Kroger CEO Dillon to retire in January

CINCINNATI — Kroger CEO David Dillon will retire from that post when the new year begins but will stay on for another year as chairman. President and Chief Operating Officer Rodney McMullen will step into the CEO role as part of its long-term succession plan.

Dillon’s retirement is effective on Jan. 1, which is also when McMullen will take over the CEO position.

The nation’s largest traditional supermarket operator said Friday that the Dillon, 62, will continue to serve as chairman through Dec. 31, 2014. He’s served as CEO since 2003.

McMullen, 53, has served as president and COO since 2008 and as a board member since 2003. He’s held a variety of roles at Kroger, including vice chairman and chief financial officer. His successor will be named at a later date.

Last week Kroger Co. reported that its second-quarter profit climbed as it booked lower charges and tried to build shopper loyalty with improved offerings.

Kroger, which owns Fred Meyer and QFC and other chains, is based in Cincinnati.

Like other supermarket companies, Kroger is trying to adapt to a shifting industry. Shoppers are increasingly getting groceries at big-box retailers like Target, drugstores and dollar stores that have expanded their food sections. Specialty chains such as Whole Foods are playing a greater role, too.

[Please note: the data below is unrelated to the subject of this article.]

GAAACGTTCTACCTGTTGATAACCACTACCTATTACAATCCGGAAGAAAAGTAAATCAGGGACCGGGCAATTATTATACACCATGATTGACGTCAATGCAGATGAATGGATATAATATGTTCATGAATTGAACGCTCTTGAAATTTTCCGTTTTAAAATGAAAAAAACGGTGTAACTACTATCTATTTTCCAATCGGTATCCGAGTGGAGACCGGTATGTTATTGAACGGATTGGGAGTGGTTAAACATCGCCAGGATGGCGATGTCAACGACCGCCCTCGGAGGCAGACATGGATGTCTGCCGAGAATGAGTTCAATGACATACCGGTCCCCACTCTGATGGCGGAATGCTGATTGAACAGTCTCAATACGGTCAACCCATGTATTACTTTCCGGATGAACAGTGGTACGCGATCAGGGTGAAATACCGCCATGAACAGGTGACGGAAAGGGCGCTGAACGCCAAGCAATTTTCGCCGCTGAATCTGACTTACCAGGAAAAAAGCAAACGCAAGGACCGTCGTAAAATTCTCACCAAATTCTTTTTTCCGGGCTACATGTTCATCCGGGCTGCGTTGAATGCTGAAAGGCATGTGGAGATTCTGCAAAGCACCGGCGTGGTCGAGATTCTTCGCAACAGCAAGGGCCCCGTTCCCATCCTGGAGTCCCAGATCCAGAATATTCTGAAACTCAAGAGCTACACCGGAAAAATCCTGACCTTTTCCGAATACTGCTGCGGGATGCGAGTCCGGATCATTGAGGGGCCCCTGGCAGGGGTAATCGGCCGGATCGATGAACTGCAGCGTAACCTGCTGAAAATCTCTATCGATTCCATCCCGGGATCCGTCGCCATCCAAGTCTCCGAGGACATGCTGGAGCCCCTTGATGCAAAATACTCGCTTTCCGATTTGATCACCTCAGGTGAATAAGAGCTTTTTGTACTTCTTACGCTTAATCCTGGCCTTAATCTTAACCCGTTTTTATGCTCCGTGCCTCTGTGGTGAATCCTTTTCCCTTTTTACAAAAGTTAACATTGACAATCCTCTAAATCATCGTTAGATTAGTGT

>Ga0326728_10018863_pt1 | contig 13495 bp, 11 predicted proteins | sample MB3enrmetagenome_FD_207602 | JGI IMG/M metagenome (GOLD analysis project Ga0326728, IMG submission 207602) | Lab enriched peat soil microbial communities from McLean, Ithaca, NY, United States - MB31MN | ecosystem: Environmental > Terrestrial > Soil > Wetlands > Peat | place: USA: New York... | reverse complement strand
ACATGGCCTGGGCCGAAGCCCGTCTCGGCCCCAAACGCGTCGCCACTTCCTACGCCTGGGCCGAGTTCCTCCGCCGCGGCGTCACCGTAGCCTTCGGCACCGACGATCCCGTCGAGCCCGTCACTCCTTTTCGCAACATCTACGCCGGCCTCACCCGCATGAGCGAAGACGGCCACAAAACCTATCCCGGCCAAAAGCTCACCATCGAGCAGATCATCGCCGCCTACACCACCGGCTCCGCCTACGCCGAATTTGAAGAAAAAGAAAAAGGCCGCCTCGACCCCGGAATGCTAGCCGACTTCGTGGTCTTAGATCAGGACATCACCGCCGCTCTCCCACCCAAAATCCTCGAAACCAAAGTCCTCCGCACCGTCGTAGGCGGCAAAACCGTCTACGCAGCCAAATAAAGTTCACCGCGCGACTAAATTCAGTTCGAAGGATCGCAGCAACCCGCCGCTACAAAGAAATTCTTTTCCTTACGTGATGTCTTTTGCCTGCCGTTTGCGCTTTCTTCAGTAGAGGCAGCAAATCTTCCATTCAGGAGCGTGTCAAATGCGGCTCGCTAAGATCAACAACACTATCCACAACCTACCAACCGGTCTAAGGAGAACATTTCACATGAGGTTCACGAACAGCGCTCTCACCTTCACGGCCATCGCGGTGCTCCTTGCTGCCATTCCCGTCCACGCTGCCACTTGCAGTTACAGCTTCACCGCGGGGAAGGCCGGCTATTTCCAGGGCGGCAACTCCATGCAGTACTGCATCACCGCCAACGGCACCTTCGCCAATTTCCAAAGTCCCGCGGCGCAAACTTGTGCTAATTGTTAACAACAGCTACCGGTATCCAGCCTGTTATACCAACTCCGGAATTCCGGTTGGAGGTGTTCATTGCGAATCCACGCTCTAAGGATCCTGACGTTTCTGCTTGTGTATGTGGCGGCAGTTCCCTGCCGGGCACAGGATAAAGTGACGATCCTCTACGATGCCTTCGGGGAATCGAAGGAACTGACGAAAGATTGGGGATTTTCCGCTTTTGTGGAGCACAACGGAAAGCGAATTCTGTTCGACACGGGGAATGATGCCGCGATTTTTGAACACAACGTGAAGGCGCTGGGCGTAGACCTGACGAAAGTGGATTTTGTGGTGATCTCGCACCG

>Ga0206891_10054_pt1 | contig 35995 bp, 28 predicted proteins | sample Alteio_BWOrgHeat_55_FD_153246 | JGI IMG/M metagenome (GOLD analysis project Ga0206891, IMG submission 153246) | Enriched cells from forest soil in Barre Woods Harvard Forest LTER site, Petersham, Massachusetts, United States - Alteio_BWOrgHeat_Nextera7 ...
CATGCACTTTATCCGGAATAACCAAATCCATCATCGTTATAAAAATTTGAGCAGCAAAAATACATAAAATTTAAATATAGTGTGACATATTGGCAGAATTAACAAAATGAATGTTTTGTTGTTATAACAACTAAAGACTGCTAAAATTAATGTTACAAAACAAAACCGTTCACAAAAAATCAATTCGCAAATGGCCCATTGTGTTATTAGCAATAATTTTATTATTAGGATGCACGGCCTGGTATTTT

To keep pace, Kroger has worked on shortening checkout wait times, expanded its store-brand lineup and invested in making its loyalty program more sophisticated. The company also recently bought Harris Teeter, a regional grocer that has locations in eight states.

Kroger shares slipped 23 cents to close at $40.76. Its shares earlier in the day set a new 52-week high of $41.14.

More in Herald Business Journal

More business, more competition for Everett kidney dialysis center

Nonprofit Puget Sound Kidney Centers sees large for-profit competitors enter state market.

Suitors, beware: In Seattle, Amazon also brought disruption

The company has grown there from a workforce of about 5,000 to more than 40,000 in 33 buildings.

Boeing rushes to bring back retirees as temps

It’s unclear if this could be a definitive turn in the downsizing tide.

Tax cuts won’t generate as much economic growth as Trump says

There’s little historical evidence that tax cuts actually pay off in boosting economic growth long-term.

City of Marysville adds HR director

The City of Marysville has hired Bill Kolden as its new human… Continue reading

Economic Alliance to host After Hours event at Clothes for Kids

The next Economic Alliance Snohomish County Business After Hours event is from… Continue reading

Speed Networking planned by Lynnwood Chamber

The next Good Morning, Lynnwood Chamber Speed Networking is from 7:30 to… Continue reading

More self-awareness could help build a better medical system

Marcy Shimada of Edmonds Family Medicine writes the second in a series about fixing our health care system.

Scratch-and-sniff brochures aimed to prevent disaster

Puget Sound Energy has distributed more than a million scratch-and-sniff brochures to… Continue reading

Most Read